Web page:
“I prepared Subanik for you” he said as he brought forward a steaming clay dish. I was thrilled and honoured. It was the tourist off-season so Subanik wasn’t officially on the menu and it was a labour-intensive dish to make for just two people.

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“This dish signifies communication with the gods so it’s most often served on ceremonial days,” explained Chef. I spooned up the deep red,  succulent meat and savoury broth. It was heady with ancho and Guaque chiles and chock full of rice, stewing beef. No wonder it was shown as “God’s Meal” on the menu.

No wanting Javier to miss out on such a great meal, I decided to track him down. I eventually found him on the dock chatting with a fisherman in a dugout canoe under a sky the colour of heaven. He’d found his own way to commune with the Gods.

 

Sky like heaven above Lake Peten Itza

 

 

Dugout canoe on Lake Peten Itza

 

If You Go 

La Lancha is located in between the ruins of Tikal and the town of Flores.

Call toll-free from the US and Canada 800-746-3743

Cabana Rates: Range from $125 a night in low season to $295 a night in peak season

9 Comments

  1. Great photography – I’d love to try those dishes and visit the ruins at Tikal

    • Thanks! It’s a great year to go to Tikal – with so many special 2012 events it will be quite magical.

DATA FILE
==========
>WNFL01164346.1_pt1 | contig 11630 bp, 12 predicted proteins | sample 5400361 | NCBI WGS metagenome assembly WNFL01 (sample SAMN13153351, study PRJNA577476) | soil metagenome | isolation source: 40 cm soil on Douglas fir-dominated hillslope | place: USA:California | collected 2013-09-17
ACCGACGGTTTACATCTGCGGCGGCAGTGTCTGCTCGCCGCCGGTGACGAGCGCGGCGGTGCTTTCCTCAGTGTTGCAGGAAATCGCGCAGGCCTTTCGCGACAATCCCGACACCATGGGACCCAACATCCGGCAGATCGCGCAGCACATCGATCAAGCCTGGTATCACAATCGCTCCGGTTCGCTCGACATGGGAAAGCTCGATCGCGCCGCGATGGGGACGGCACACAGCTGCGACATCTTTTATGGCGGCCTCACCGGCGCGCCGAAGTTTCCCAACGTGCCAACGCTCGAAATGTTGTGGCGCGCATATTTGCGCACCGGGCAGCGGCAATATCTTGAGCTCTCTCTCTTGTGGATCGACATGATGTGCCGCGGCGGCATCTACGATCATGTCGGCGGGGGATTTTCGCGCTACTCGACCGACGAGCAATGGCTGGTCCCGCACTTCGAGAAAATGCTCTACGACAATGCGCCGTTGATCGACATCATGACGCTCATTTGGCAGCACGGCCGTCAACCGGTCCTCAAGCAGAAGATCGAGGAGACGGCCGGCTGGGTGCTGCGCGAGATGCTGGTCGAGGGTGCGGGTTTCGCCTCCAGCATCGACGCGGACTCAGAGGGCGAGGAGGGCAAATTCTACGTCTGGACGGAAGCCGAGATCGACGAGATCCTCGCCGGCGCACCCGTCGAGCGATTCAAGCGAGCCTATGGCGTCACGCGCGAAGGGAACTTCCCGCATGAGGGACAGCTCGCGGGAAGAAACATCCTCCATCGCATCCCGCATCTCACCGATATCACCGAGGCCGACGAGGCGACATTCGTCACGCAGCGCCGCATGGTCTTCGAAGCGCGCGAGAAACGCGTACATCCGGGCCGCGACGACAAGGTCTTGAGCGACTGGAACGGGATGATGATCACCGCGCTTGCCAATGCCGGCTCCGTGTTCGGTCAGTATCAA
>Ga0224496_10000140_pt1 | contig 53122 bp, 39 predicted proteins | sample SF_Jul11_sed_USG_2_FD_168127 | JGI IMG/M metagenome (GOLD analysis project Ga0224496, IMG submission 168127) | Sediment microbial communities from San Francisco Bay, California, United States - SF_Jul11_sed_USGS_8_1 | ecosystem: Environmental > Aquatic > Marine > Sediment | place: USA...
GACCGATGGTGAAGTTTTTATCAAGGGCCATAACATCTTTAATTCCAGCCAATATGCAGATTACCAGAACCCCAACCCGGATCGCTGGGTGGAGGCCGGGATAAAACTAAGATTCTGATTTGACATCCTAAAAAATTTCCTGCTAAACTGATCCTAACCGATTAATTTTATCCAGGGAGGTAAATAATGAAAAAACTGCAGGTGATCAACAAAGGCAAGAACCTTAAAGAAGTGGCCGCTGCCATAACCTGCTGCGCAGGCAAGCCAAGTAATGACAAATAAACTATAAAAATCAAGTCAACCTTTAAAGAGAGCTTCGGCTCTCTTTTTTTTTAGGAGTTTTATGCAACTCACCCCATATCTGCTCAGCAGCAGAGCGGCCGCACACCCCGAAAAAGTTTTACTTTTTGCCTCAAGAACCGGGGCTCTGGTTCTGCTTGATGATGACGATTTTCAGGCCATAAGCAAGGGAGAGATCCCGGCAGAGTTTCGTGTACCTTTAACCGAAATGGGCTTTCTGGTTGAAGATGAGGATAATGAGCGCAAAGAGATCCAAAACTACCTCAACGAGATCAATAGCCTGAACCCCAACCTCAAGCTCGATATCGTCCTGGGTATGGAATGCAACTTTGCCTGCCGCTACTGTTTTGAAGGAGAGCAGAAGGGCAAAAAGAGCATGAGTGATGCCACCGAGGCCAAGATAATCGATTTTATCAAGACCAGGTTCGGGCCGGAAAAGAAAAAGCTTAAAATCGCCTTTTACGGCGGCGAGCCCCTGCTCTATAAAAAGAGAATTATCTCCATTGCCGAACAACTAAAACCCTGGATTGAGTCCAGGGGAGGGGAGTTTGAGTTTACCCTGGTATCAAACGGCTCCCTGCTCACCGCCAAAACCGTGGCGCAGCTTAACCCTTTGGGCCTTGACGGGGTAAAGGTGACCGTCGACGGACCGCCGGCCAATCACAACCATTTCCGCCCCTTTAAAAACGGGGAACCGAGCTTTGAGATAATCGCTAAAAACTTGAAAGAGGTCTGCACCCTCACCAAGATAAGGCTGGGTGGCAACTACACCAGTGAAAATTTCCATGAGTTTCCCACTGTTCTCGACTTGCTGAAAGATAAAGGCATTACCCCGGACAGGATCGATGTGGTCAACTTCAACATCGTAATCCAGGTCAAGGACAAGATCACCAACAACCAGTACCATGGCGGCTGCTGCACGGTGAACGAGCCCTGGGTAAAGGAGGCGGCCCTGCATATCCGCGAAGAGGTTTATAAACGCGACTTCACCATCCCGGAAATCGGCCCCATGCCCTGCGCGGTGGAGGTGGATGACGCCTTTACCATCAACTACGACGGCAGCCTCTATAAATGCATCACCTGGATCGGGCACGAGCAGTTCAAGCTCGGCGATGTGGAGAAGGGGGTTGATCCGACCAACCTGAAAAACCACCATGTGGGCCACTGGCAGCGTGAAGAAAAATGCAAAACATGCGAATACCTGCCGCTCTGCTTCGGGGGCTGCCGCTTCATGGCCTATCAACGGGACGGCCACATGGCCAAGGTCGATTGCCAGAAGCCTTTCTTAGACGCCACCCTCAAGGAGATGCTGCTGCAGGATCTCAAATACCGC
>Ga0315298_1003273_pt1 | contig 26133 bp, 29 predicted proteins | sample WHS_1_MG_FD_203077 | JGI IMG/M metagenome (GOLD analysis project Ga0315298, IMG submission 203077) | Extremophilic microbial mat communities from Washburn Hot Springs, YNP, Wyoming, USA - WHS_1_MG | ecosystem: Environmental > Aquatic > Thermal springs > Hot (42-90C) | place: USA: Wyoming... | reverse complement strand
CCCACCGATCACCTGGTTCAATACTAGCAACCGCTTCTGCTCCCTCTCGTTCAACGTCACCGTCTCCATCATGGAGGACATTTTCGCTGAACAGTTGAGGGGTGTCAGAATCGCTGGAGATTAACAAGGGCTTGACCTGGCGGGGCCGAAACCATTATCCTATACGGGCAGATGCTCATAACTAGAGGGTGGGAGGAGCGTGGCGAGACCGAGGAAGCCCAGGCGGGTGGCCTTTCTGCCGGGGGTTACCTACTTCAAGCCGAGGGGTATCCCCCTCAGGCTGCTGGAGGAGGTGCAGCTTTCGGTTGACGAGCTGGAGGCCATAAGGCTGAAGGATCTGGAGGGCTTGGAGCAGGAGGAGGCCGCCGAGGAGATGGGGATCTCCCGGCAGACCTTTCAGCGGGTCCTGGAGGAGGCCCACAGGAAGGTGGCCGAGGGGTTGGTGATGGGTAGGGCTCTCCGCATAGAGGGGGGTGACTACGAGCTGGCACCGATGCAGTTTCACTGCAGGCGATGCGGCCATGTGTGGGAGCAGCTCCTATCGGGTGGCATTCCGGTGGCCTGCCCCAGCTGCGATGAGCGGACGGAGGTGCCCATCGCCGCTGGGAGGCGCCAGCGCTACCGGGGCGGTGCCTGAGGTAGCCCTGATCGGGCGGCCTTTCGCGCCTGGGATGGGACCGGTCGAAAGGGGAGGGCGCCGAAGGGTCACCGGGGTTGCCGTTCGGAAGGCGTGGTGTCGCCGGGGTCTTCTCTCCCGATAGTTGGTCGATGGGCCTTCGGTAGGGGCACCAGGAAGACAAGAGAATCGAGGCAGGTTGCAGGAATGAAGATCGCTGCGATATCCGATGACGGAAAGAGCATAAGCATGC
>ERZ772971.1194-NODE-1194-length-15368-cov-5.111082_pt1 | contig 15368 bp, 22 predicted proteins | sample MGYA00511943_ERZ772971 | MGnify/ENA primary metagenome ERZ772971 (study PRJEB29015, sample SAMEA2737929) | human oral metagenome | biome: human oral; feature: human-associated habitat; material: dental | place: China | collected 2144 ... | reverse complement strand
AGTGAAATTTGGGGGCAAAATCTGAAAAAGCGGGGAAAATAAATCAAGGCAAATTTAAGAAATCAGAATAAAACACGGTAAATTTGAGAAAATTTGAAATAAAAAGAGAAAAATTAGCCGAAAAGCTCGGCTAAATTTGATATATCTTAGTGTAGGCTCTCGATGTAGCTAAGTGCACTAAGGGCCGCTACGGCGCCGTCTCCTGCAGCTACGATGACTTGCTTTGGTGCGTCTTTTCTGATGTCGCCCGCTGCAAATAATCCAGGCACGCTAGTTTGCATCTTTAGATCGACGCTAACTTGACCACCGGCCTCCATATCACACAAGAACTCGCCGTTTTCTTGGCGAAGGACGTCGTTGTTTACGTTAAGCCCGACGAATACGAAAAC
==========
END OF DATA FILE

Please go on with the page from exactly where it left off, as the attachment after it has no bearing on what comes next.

2. I enjoyed your story and like your writing style. Lori

    • Thanks for the feedback! I sometimes time wonder if I should try to keep the posts shorter but maybe I’ll just keep with it.

  3. You should write a food book, Michele. This is beautifully written. What a place.
    Carol Perehudoff recently posted..Check out my London video! The splashiest London hotels

  4. You’re right about the ‘sky like heaven’. Gorgeous.
    I would love to read more, Michele. That dish sounded so tasty-perfect.
    After reading this, I am feeling that familiar yearning to get ‘out there’.
    Colleen Friesen recently posted..Identity – Who are You?

  5. Eery trip to Guatemala we say we are going to Tikal but we never makes as like you said it might as well be from Winnipeg as its takes a day just to get there.
    Next trip! Definitely going to try and stay at La Lancha!

  6. In all my 12 years in Guatemala, I never went to Tikal. In the 1970s it was nearly impossible. with little children even moreso. Your articles are great and I am hungry and missing everything Chapin.
    Chris Rawstern recently posted..The Best Peach Ice Cream Ever

    • Most of the members of our family in Guatemala haven’t been to Tikal either–they’re not too interested in going anywhere unless there’s family to visit! It also take a very long time to drive there and would have taken even longer in the 1970s. But I can imagine how much more untouched Tikal t must have been then. I’m glad you’re enjoying a virtual journey back to Guatemala through its food!